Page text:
The Art Of Framing In Successful Negotiation
“Art consists of limitation. The most beautiful part of every picture is the frame.” – G. K. Chesterton
“If a problem can’t be solved within the frame it was conceived, the solution lies in reframing the problem.” – Brian McGreevy
A skilled negotiator is a visual artist, much like a painter or photographer. This is because effective negotiation entails constructing a favorable perspective of the world, and then sharing that perspective with whoever it is you’re negotiating with. If you’re in discussions with a prospective customer, for example, you’re effectively tasked with painting a picture of your product or service that resonates with them – both functionally according to their needs and on a deeper, more abstract level.
As we’ve discussed in a previous blog, positioning your product or service advantageously at the outset of every negotiation is essential for consistently favorable outcomes. The is best achieved by painting a positive picture of your offering around a strong positioning theme.
And the best way to do that? A simple technique called framing.
Putting “framing” in frame
Framing involves analyzing the negotiation situation and then turning that analysis into the most favorable context to present in the negotiation. There are three key steps here. First, you need to identify as much relevant information as possible: from specific details of your organization and product, to wider environmental factors and industry trends.
Then, you need to sort through all this data to identify common themes and groupings. Note that a single piece of information can relate to a number of different themes. For instance, a SaaS provider’s innovations in cloud technology might be grouped according to a data security theme, a scalability theme, or an employee productivity theme.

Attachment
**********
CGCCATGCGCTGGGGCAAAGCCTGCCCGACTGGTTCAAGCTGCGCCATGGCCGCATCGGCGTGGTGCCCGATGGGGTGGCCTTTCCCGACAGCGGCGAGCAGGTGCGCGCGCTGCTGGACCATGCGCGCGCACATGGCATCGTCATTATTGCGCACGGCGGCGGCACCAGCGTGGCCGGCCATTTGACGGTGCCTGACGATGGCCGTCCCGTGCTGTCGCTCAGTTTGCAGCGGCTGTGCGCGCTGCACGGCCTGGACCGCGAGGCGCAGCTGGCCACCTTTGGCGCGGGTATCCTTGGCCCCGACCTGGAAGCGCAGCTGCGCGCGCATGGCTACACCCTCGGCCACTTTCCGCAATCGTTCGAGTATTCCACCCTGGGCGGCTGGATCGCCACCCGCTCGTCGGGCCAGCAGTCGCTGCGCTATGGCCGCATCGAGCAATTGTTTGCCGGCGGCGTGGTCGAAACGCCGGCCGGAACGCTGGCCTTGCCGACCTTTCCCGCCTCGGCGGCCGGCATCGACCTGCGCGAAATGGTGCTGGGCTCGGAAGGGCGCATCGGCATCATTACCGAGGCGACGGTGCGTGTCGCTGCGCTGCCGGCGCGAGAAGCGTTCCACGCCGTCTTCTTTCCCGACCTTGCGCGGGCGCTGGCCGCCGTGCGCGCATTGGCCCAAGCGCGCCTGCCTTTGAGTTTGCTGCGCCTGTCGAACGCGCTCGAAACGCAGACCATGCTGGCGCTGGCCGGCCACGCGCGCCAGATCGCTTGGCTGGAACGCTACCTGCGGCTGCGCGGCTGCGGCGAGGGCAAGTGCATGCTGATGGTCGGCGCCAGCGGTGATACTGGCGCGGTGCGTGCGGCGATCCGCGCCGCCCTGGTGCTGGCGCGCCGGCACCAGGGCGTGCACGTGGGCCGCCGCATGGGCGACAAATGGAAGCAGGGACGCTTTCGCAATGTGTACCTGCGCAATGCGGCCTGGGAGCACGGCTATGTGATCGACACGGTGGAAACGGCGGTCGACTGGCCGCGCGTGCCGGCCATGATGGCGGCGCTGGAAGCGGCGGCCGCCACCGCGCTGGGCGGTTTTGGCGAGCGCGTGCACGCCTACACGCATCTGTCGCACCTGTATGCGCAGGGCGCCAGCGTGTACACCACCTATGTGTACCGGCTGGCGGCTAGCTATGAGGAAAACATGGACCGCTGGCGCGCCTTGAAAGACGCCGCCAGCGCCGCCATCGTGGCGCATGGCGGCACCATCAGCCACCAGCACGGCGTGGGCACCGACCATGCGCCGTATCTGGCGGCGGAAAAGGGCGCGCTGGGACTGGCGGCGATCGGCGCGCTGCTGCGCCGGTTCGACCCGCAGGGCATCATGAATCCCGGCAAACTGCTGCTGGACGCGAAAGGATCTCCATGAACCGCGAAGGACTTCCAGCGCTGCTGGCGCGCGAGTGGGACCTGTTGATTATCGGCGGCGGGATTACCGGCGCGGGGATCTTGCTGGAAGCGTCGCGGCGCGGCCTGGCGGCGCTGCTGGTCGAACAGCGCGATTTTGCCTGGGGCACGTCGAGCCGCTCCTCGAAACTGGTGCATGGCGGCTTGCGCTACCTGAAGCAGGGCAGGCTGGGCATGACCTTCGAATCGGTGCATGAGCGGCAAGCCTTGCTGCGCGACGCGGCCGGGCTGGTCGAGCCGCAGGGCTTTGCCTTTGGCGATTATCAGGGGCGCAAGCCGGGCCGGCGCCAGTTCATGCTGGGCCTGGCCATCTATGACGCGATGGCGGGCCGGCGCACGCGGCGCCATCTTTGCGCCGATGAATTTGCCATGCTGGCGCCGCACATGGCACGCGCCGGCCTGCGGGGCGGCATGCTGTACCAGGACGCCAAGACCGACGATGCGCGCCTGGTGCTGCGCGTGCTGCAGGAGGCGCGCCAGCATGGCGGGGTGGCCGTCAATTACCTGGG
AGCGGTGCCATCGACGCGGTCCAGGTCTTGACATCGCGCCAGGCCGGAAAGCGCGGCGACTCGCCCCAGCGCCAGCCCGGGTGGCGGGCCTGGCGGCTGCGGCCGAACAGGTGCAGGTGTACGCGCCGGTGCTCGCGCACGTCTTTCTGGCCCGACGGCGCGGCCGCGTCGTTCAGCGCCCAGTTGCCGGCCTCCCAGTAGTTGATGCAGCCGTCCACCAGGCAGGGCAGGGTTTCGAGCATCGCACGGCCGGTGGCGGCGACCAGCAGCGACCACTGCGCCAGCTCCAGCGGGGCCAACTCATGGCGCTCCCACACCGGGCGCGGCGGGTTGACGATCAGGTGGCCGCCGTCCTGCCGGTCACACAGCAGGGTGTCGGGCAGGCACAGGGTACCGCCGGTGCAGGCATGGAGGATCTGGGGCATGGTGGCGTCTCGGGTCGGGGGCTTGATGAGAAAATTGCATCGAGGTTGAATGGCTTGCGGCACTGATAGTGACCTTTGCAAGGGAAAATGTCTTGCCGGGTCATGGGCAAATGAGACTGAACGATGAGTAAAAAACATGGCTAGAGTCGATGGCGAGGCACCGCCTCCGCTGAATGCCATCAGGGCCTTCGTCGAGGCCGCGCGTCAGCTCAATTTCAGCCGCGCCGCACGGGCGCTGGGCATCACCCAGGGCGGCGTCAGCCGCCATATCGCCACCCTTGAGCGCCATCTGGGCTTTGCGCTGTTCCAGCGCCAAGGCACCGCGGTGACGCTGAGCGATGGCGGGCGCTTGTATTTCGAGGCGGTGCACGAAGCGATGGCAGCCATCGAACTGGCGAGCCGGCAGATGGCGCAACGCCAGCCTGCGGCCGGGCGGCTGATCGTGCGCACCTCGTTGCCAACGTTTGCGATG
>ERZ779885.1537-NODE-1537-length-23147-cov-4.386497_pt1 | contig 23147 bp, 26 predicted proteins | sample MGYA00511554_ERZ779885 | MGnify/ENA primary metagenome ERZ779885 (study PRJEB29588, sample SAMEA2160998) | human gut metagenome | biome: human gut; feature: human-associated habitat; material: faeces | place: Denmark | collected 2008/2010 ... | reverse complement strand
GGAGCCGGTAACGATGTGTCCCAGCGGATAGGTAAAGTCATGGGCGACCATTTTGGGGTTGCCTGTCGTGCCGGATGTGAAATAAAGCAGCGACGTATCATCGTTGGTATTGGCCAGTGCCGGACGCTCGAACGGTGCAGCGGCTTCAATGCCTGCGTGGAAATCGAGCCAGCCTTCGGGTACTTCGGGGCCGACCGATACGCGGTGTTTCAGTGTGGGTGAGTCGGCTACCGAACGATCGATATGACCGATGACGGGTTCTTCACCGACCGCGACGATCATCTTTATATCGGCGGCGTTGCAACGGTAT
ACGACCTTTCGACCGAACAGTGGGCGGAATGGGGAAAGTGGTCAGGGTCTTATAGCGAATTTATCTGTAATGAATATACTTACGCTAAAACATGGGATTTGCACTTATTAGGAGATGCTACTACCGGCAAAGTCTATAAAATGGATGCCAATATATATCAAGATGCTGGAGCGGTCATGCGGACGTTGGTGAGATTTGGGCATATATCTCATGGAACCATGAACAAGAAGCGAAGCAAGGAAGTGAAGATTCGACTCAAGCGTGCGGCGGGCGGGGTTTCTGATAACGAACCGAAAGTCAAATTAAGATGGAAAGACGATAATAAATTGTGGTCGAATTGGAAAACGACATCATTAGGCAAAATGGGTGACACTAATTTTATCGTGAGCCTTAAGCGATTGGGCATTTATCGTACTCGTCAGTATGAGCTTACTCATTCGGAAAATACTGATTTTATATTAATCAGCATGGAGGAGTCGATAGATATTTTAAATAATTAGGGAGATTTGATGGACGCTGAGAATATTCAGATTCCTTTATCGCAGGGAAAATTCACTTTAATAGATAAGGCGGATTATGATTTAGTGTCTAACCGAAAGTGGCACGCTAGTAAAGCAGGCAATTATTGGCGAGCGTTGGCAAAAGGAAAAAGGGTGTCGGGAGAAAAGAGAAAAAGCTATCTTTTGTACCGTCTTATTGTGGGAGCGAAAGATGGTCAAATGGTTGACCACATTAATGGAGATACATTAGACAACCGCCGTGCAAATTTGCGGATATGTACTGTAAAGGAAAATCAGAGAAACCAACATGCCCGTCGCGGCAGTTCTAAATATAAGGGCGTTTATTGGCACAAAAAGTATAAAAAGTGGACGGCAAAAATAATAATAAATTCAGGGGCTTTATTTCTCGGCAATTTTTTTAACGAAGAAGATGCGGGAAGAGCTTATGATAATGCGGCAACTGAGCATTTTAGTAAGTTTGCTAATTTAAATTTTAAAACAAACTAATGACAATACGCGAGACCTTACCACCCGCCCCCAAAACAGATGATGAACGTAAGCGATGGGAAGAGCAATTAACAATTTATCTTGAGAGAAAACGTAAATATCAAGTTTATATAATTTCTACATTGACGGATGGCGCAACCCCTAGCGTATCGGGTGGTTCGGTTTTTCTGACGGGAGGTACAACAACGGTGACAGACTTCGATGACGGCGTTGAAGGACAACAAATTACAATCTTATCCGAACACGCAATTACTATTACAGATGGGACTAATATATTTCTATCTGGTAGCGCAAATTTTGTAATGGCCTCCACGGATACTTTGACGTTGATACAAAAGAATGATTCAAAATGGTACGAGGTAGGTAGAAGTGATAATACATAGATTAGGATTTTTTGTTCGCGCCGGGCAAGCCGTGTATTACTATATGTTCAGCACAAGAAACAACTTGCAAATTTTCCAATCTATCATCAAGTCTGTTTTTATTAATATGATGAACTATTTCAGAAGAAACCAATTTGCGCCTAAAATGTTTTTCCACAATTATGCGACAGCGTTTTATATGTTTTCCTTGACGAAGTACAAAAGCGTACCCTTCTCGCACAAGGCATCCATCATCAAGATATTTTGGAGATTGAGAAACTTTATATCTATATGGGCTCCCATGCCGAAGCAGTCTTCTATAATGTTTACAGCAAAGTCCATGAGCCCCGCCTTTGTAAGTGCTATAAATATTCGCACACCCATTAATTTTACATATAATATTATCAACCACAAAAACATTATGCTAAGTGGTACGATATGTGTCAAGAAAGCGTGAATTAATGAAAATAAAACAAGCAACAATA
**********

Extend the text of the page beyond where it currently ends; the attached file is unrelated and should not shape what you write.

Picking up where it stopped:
Lastly, you should pick the strongest positioning theme that’s most suitable for the particular customer. By going through this framing process you’re actively shaping the other party’s frame of reference and controlling what they pay attention to. Think of yourself as a photographer that controls the viewer’s focus and guides their attention to objects in the foreground.
It’s a frame-or-be-framed world out there
Framing takes place in every negotiation whether you’re aware of it or not. Much like anchoring, if you don’t take control of the process and actively frame the negotiation, then you’re all but handing the “camera” to the other party and letting them define the shot. This will almost definitely result in a disadvantageous situation.
People naturally draw on contextual information to inform any decision. If you’re looking for a web development agency to redesign your site, you’re probably not going with a company that uses an out-of-the-box WordPress template for their own site. This context betrays a lack of creativity and lowers their perceived value. By taking charge and deliberately framing a negotiation, you’re creating favorable context, building your perceived value, and increasing the likelihood of a profitable deal.
At RED BEAR, we’re experts at creating targeted negotiation strategies that can help today’s professionals across industries gain a consistent, tangible advantage. To learn more about our approach to helping you and your team develop sharp and effective situational negotiation skills, click here.